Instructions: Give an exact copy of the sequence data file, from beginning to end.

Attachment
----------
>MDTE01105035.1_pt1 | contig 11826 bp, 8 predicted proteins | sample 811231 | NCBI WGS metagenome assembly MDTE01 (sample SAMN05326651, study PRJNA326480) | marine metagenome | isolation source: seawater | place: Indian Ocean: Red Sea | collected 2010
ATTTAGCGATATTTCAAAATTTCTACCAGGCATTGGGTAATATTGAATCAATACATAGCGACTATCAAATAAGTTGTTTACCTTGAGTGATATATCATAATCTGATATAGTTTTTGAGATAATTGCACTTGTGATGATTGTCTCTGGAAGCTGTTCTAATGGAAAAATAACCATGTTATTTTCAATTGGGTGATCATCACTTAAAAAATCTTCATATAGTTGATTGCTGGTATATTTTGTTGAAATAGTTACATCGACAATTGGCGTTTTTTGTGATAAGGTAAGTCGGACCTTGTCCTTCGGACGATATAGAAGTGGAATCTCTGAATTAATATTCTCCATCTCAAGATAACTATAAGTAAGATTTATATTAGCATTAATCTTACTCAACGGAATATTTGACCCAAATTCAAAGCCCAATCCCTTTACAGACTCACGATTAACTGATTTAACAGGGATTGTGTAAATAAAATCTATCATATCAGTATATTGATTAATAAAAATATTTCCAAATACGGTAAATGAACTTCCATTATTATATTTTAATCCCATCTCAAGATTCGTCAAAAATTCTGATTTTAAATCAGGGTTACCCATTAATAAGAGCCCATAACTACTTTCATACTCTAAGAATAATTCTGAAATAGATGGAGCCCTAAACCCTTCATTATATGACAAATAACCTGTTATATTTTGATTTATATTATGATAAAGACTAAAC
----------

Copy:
>MDTE01105035.1_pt1 | contig 11826 bp, 8 predicted proteins | sample 811231 | NCBI WGS metagenome assembly MDTE01 (sample SAMN05326651, study PRJNA326480) | marine metagenome | isolation source: seawater | place: Indian Ocean: Red Sea | collected 2010
ATTTAGCGATATTTCAAAATTTCTACCAGGCATTGGGTAATATTGAATCAATACATAGCGACTATCAAATAAGTTGTTTACCTTGAGTGATATATCATAATCTGATATAGTTTTTGAGATAATTGCACTTGTGATGATTGTCTCTGGAAGCTGTTCTAATGGAAAAATAACCATGTTATTTTCAATTGGGTGATCATCACTTAAAAAATCTTCATATAGTTGATTGCTGGTATATTTTGTTGAAATAGTTACATCGACAATTGGCGTTTTTTGTGATAAGGTAAGTCGGACCTTGTCCTTCGGACGATATAGAAGTGGAATCTCTGAATTAATATTCTCCATCTCAAGATAACTATAAGTAAGATTTATATTAGCATTAATCTTACTCAACGGAATATTTGACCCAAATTCAAAGCCCAATCCCTTTACAGACTCACGATTAACTGATTTAACAGGGATTGTGTAAATAAAATCTATCATATCAGTATATTGATTAATAAAAATATTTCCAAATACGGTAAATGAACTTCCATTATTATATTTTAATCCCATCTCAAGATTCGTCAAAAATTCTGATTTTAAATCAGGGTTACCCATTAATAAGAGCCCATAACTACTTTCATACTCTAAGAATAATTCTGAAATAGATGGAGCCCTAAACCCTTCATTATATGACAAATAACCTGTTATATTTTGATTTATATTATGATAAAGACTAAAC